System: DS
Release Date: 2006
Published By: Atlus
Reviewed by: Darien

In the interest of full disclosure, I really should point out that the only reason I bought Contact in the first place is because of the blurb on the back of the box making fun of Final Fantasy VII - If you're ever trying to sell a game to me, that's one of the quickest routes to my sinister black heart. Upon opening the manual, I find that, while it doesn't provide much in the way of information, it does provide a fair number of jokes at the expense of Livejournal and Myspace users, which is another point in its favour.

Contact looks like Earthbound, but plays more like a cross between Secret of Mana and an MMORPG, what with combat being that same sort of real-time-turn-based MMO business; put yourself in combat mode, walk over to a mob, and you and it autoattack each other until somebody's dead. There are various instant attacks you can perform if you have the power, but they don't necessarily fire right away. This is important largely because taking damage interrupts any action in progress, meaning that if you get hit before your spell come off, it will fizzle (but you'll still pay for it). This mechanic makes timing in combat very important, and also makes fighting multiple mobs considerably more difficult than it otherwise would be, never mind how useful damage-over-time effects become.

There's an interesting food system in play here. Terry (the hero) can buy, find, or cook a variety of different food items, which both restore health and change his stats; all food also has a time (in real time) that it takes to digest, and Terry will get its stat bonuses only until it's completely digested. Terry also can eat only so much at one time, and will have to wait until he's less full before he can eat more. The main trouble with this system is that it also includes low-cost, short-digestion-time healing potions that fairly negate any limits the digestion system would put on how much healing Terry can do in a length of time.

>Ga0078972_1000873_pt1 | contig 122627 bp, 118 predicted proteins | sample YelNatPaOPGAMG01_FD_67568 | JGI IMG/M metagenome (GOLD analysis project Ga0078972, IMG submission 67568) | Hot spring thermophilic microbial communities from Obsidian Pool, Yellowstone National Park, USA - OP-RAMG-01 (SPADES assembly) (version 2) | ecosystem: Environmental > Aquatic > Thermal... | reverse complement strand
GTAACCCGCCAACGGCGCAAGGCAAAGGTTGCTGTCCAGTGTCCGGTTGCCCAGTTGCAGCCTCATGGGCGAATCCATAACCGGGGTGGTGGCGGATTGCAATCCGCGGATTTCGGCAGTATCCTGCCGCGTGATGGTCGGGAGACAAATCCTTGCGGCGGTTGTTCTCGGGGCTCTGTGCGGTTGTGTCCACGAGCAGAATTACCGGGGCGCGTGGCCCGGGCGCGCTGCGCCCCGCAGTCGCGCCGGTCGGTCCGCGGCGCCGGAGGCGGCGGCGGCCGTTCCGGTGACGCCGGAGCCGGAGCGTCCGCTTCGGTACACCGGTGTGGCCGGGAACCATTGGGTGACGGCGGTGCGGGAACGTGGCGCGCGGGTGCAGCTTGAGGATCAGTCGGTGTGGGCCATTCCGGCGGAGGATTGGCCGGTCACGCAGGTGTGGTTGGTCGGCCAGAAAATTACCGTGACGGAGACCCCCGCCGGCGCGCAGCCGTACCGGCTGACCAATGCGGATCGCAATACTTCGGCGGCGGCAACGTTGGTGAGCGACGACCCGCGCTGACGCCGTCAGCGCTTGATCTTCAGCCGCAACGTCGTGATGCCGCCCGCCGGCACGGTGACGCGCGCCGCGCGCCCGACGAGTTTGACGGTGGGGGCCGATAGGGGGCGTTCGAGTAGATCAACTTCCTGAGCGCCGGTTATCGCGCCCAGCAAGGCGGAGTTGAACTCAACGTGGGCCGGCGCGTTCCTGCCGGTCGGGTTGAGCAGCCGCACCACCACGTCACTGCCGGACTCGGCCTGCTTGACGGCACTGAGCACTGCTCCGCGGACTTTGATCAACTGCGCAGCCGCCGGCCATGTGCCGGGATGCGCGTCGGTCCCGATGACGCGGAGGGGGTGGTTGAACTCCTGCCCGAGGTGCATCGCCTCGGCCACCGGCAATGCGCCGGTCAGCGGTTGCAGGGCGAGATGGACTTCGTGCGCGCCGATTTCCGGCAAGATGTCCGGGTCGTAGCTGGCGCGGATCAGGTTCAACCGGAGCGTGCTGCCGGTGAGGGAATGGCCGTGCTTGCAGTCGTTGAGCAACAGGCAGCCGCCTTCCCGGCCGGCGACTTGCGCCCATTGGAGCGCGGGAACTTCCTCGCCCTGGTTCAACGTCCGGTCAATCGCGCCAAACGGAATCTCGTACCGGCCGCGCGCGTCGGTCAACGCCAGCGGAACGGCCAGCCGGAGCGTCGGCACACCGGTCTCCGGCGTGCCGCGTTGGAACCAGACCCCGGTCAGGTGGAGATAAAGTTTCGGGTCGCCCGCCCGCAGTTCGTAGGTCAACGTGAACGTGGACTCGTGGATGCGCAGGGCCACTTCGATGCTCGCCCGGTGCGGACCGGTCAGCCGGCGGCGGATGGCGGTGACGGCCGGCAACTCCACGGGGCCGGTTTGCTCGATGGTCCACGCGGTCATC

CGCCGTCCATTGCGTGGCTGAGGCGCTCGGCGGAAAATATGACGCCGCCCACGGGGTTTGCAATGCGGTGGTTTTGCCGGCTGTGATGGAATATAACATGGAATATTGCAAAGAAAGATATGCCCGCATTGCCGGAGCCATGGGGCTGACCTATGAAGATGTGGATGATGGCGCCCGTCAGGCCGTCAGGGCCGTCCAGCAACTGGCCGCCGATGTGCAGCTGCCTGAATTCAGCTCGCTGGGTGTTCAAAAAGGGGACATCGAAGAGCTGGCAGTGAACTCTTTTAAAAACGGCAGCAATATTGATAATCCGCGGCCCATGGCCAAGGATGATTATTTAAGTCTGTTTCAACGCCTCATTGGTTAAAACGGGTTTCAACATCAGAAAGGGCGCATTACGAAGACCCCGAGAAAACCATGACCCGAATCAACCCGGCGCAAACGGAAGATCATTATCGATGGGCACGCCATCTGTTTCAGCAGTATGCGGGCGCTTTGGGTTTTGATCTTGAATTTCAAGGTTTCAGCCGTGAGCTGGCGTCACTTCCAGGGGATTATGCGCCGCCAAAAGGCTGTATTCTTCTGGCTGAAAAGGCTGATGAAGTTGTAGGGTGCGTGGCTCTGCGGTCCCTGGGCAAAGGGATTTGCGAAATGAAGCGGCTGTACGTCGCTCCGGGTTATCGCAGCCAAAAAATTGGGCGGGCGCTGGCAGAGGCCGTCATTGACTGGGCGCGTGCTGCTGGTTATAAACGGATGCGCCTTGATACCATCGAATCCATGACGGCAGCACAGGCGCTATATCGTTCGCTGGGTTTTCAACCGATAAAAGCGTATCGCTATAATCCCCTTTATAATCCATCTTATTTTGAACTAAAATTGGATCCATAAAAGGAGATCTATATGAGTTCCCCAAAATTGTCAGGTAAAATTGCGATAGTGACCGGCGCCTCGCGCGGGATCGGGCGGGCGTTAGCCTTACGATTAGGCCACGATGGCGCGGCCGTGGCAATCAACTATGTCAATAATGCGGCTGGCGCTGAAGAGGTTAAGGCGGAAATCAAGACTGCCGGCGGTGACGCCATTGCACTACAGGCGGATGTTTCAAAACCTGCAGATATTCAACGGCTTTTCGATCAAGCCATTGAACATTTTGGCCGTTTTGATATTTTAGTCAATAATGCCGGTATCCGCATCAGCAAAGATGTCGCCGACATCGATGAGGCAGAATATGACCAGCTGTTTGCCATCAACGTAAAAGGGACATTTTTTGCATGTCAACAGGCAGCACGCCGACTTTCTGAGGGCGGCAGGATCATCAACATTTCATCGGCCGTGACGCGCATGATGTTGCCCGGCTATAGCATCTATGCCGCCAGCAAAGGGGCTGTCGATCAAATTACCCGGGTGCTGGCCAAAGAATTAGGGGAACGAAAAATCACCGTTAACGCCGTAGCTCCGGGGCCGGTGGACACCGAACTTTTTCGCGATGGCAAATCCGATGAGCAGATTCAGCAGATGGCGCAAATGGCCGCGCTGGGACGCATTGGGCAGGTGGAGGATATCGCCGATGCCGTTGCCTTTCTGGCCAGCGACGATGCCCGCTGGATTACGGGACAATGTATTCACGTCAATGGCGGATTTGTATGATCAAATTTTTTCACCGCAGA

There's a large amount of tweaky customisation that can be done if you're a hard-core min-maxer; Terry has, to a first approximation, seven trillion different stats that all advance independently, can be modified by gear, consumables, and skills, and have impact on nearly everything that can be done. On top of the stat variation, there is a tremendous number of different weapons and items to collect, and a system of "decals" that can be used to provide further customisation. All this amounts to very little in the end, however, since the game's so easy; combat, for all its superficial depth, ends up being fairly bland and routine, and boss fights seem involving and tricky, but in reality can all be consumable-zerged due to the aforementioned healing potions.

There are a few other annoyances, most notably the rigamarole involved in saving the game. It's not that save points are exactly uncommon, mind, so much as that saving takes goddamn ages to do. The game writes a fairly large amount of data to the card, and, after the save is complete, you have to go through a "playing with the dog" routine that gets old rather early on and has highly vague and intangible effects on the game. The game also doesn't permit you to zone without saving, so you can't even minimise it to once-per-session.

So, in the end, Contact is an enjoyable, quirky little game that has quite a lot going for it, but certainly has its share of troubles as well. It's worth your time if you can tolerate its eccentricities, and, hey, it makes fun of Final Fantasy VII. That's always refreshing.

Buy this game from Amazon.com!


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